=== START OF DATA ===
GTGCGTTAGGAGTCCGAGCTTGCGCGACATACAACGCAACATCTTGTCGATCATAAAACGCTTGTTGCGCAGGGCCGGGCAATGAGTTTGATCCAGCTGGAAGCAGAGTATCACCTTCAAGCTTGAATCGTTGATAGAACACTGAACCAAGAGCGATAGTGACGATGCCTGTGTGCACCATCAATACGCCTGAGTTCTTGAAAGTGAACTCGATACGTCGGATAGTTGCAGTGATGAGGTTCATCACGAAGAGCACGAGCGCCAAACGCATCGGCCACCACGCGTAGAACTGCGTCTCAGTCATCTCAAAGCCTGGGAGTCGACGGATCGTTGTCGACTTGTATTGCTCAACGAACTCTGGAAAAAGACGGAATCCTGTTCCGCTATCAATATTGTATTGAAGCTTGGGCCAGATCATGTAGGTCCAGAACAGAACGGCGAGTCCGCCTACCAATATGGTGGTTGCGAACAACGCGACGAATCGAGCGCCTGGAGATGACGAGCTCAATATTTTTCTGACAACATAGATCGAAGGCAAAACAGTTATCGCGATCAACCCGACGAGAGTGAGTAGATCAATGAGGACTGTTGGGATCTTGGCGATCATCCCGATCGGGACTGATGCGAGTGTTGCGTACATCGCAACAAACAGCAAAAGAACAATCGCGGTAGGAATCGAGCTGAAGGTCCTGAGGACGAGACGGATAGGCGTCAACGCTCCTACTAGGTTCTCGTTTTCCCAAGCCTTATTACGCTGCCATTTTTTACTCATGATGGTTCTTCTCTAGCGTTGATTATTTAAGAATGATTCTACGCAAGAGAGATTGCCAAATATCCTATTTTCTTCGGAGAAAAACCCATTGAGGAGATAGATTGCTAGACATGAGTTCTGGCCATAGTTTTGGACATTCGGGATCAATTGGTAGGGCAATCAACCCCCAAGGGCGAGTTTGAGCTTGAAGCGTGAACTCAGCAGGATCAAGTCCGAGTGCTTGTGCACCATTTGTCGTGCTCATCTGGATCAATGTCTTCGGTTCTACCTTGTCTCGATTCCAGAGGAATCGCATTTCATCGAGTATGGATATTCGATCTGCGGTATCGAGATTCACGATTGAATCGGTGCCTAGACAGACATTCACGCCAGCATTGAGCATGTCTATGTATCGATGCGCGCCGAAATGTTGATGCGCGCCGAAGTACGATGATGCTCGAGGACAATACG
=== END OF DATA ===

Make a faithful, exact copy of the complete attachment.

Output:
GTGCGTTAGGAGTCCGAGCTTGCGCGACATACAACGCAACATCTTGTCGATCATAAAACGCTTGTTGCGCAGGGCCGGGCAATGAGTTTGATCCAGCTGGAAGCAGAGTATCACCTTCAAGCTTGAATCGTTGATAGAACACTGAACCAAGAGCGATAGTGACGATGCCTGTGTGCACCATCAATACGCCTGAGTTCTTGAAAGTGAACTCGATACGTCGGATAGTTGCAGTGATGAGGTTCATCACGAAGAGCACGAGCGCCAAACGCATCGGCCACCACGCGTAGAACTGCGTCTCAGTCATCTCAAAGCCTGGGAGTCGACGGATCGTTGTCGACTTGTATTGCTCAACGAACTCTGGAAAAAGACGGAATCCTGTTCCGCTATCAATATTGTATTGAAGCTTGGGCCAGATCATGTAGGTCCAGAACAGAACGGCGAGTCCGCCTACCAATATGGTGGTTGCGAACAACGCGACGAATCGAGCGCCTGGAGATGACGAGCTCAATATTTTTCTGACAACATAGATCGAAGGCAAAACAGTTATCGCGATCAACCCGACGAGAGTGAGTAGATCAATGAGGACTGTTGGGATCTTGGCGATCATCCCGATCGGGACTGATGCGAGTGTTGCGTACATCGCAACAAACAGCAAAAGAACAATCGCGGTAGGAATCGAGCTGAAGGTCCTGAGGACGAGACGGATAGGCGTCAACGCTCCTACTAGGTTCTCGTTTTCCCAAGCCTTATTACGCTGCCATTTTTTACTCATGATGGTTCTTCTCTAGCGTTGATTATTTAAGAATGATTCTACGCAAGAGAGATTGCCAAATATCCTATTTTCTTCGGAGAAAAACCCATTGAGGAGATAGATTGCTAGACATGAGTTCTGGCCATAGTTTTGGACATTCGGGATCAATTGGTAGGGCAATCAACCCCCAAGGGCGAGTTTGAGCTTGAAGCGTGAACTCAGCAGGATCAAGTCCGAGTGCTTGTGCACCATTTGTCGTGCTCATCTGGATCAATGTCTTCGGTTCTACCTTGTCTCGATTCCAGAGGAATCGCATTTCATCGAGTATGGATATTCGATCTGCGGTATCGAGATTCACGATTGAATCGGTGCCTAGACAGACATTCACGCCAGCATTGAGCATGTCTATGTATCGATGCGCGCCGAAATGTTGATGCGCGCCGAAGTACGATGATGCTCGAGGACAATACG